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#ActualHodgman

Posted 15 June 2013 - 09:56 AM

Getting off topic now, but FWIW, on many CPUs, "literal << variable" is far, far slower than "variable << literal".
The former (lhs<<rhs where rhs isn't known at compile time) is often microcoded and/or implemented as the loop: output=lhs;for(int i=0; i!=rhs; ++i) output <<= 1;
i.e. shifting by a variable amount is very slow, but shifting by a constant amount is fast.
Often it's very easy to convert your loops (though not this case, hence off topic), e.g.
for(i=0; ...; ++i) { mask = 1<<i; ... }
Becomes:
for(i=0, mask=1; ...; ++i, mask<<=1) { ... }

However, the OP code might benefit from not repeating this expensive operation (or operator[]) 3 times in a row, and instead caching the result once, depending on how much faith you have in the compiler to spot and clean up the redundancy wink.png

#4Hodgman

Posted 15 June 2013 - 09:44 AM

Getting off topic now, but FWIW, on most CPUs, "literal << variable" is far, far slower than "variable << literal".

The former (lhs<<rhs where rhs isn't known at compile time) is often microcoded and/or implemented as the loop: output=lhs;for(int i=0; i!=rhs; ++i) output <<= 1;
i.e. shifting by a variable amount is very slow, but shifting by a constant amount is fast.
Often it's very easy to convert your loops (though not this case, hence off topic), e.g.
for(i=0; ...; ++i) { mask = 1<<i; ... }
Becomes:
for(i=0, mask=1; ...; ++i, mask<<=1) { ... }

However, the OP code might benefit from not repeating this expensive operation (or operator[]) 3 times in a row, and instead caching the result once, depending on how much faith you have in the compiler to spot and clean up the redundancy wink.png


#3Hodgman

Posted 15 June 2013 - 09:43 AM

Getting off topic now, but FWIW, on most CPUs, "literal << variable" is far, far slower than "variable << literal".

The latter is often microcoded and/or implemented as the loop: output=lhs;for(int i=0; i!=rhs; ++i) output <<= 1;
i.e. shifting by a variable amount is very slow, but shifting by a constant amount is fast.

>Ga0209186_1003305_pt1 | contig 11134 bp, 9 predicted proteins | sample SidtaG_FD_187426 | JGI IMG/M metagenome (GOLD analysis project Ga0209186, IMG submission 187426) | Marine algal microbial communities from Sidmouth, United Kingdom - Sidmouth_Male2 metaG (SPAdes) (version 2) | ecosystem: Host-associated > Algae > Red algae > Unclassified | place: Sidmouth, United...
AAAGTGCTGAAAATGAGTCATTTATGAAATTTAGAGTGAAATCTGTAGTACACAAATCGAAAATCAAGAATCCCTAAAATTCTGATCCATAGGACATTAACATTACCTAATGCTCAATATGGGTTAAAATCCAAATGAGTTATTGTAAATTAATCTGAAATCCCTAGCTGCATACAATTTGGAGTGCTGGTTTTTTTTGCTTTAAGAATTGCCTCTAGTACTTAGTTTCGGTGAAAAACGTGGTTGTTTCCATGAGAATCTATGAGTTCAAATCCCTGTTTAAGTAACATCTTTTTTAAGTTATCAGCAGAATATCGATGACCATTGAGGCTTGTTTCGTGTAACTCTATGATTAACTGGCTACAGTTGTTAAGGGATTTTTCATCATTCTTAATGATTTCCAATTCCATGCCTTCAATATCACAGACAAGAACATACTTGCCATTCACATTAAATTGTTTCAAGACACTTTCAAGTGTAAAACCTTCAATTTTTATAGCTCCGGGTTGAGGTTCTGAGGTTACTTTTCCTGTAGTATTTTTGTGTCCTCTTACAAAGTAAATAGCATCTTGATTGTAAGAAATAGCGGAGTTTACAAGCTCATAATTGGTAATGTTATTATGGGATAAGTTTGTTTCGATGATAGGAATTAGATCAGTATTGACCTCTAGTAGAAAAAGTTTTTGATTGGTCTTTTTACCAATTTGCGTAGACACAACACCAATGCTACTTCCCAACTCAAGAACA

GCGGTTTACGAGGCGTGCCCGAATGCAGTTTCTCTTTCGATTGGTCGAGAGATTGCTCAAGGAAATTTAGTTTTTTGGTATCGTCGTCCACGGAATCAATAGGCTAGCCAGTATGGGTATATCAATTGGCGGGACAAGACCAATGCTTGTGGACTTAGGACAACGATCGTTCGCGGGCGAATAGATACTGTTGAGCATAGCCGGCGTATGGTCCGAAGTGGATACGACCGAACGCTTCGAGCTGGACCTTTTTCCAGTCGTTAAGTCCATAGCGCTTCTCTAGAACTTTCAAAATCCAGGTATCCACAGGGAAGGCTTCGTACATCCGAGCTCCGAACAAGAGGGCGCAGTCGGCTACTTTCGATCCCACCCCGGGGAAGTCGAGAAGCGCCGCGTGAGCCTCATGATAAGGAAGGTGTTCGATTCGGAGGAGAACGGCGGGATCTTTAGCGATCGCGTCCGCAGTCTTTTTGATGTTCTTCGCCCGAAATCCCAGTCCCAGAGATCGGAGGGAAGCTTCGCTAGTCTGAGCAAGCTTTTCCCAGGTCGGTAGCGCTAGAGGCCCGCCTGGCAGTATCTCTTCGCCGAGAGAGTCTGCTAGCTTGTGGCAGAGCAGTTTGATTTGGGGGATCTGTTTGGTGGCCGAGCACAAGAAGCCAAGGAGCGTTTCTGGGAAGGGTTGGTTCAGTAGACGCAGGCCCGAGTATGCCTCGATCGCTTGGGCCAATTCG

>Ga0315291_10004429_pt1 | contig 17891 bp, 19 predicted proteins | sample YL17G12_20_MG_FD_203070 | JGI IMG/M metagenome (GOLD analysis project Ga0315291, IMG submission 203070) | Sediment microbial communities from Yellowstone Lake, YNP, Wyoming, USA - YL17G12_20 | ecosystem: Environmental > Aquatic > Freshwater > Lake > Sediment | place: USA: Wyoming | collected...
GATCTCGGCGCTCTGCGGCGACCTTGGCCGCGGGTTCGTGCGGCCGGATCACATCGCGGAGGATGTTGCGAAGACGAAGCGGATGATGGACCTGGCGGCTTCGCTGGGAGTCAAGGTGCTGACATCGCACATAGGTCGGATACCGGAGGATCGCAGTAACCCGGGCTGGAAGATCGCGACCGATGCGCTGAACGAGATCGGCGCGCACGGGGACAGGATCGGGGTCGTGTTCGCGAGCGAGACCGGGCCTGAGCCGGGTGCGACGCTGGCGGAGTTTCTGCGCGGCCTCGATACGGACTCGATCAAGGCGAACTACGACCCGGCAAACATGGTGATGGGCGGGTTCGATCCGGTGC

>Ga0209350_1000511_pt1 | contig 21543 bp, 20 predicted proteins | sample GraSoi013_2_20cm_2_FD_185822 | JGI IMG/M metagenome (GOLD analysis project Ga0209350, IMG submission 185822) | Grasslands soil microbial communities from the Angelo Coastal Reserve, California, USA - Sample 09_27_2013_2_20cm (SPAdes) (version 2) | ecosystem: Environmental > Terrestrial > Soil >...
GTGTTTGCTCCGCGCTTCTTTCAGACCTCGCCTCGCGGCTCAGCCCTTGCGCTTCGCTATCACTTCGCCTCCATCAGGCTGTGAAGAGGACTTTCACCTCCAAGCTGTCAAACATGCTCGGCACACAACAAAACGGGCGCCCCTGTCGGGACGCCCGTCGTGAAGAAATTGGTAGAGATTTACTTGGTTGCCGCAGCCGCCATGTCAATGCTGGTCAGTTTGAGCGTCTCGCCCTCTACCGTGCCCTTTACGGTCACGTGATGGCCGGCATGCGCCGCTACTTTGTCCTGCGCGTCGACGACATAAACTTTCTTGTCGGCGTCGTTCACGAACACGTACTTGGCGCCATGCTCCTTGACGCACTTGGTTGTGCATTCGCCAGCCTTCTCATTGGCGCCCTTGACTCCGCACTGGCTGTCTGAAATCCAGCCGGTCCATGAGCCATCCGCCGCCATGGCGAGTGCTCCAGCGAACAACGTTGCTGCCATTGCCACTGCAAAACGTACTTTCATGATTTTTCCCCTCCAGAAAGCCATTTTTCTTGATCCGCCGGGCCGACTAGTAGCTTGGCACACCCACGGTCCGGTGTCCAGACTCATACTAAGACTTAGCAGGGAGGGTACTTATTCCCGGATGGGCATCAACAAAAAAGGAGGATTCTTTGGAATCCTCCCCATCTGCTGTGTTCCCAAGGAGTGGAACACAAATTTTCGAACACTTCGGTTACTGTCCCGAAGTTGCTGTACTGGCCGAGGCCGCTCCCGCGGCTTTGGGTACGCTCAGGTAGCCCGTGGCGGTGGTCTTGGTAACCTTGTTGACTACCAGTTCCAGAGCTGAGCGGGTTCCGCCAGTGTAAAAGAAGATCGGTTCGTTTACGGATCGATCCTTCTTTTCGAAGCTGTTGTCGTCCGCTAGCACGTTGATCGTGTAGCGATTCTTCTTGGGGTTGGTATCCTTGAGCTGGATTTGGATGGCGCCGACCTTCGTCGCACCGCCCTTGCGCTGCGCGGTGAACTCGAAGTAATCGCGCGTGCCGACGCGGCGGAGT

Often it's very easy to convert your loops (though not this case, hence off topic), e.g.
for(i=0; ...; ++i) { mask = 1<<i; ... }
Becomes:
for(i=0, mask=1; ...; ++i, mask<<=1) { ... }

However, the OP code might benefit from not repeating this expensive operation (or operator[]) 3 times in a row, and instead caching the result once, depending on how much faith you have in the compiler to spot and clean up the redundancy wink.png


#2Hodgman

Posted 15 June 2013 - 09:36 AM

Getting off topic now, but FWIW, on most CPUs, "literal << variable" is far, far slower than "variable << literal".
I.e. shifting by a variable amount is very slow, but shifting by a constant amount is fast.
Often it's very easy to convert your loops (though not this case, hence off topic), e.g.
for(i=0; ...; ++i) { mask = 1<<i; ... }
Becomes:
for(i=0, mask=1; ...; ++i, mask<<=1) { ... }

However, the above code might benefit from not repeating this expensive operation (or operator[]) 3 times in a row, and instead caching the result once.

#1Hodgman

Posted 15 June 2013 - 09:33 AM

Getting off topic now, but FWIW, on most CPUs, "literal << variable" is far, far slower than "variable << literal".
I.e. shifting by a variable amount is very slow, but shifting by a constant amount is fast.
Often it's very easy to convert your loops (though not this case, hence off topic), e.g.
for(i=0; ...; ++i) { mask = 1<<i; ... }
Becomes:
for(i=0, mask=1; ...; ++i, mask<<=1) { ... }

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